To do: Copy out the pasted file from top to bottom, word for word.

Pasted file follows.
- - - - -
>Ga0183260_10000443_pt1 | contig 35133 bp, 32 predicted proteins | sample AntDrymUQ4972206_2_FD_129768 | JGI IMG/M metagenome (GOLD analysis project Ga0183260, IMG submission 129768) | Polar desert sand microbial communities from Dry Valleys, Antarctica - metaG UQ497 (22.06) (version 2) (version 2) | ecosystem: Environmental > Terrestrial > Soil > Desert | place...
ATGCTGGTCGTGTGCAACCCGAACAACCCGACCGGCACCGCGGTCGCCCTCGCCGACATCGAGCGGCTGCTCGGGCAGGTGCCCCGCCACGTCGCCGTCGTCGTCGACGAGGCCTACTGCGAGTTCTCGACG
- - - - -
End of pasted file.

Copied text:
>Ga0183260_10000443_pt1 | contig 35133 bp, 32 predicted proteins | sample AntDrymUQ4972206_2_FD_129768 | JGI IMG/M metagenome (GOLD analysis project Ga0183260, IMG submission 129768) | Polar desert sand microbial communities from Dry Valleys, Antarctica - metaG UQ497 (22.06) (version 2) (version 2) | ecosystem: Environmental > Terrestrial > Soil > Desert | place...
ATGCTGGTCGTGTGCAACCCGAACAACCCGACCGGCACCGCGGTCGCCCTCGCCGACATCGAGCGGCTGCTCGGGCAGGTGCCCCGCCACGTCGCCGTCGTCGTCGACGAGGCCTACTGCGAGTTCTCGACG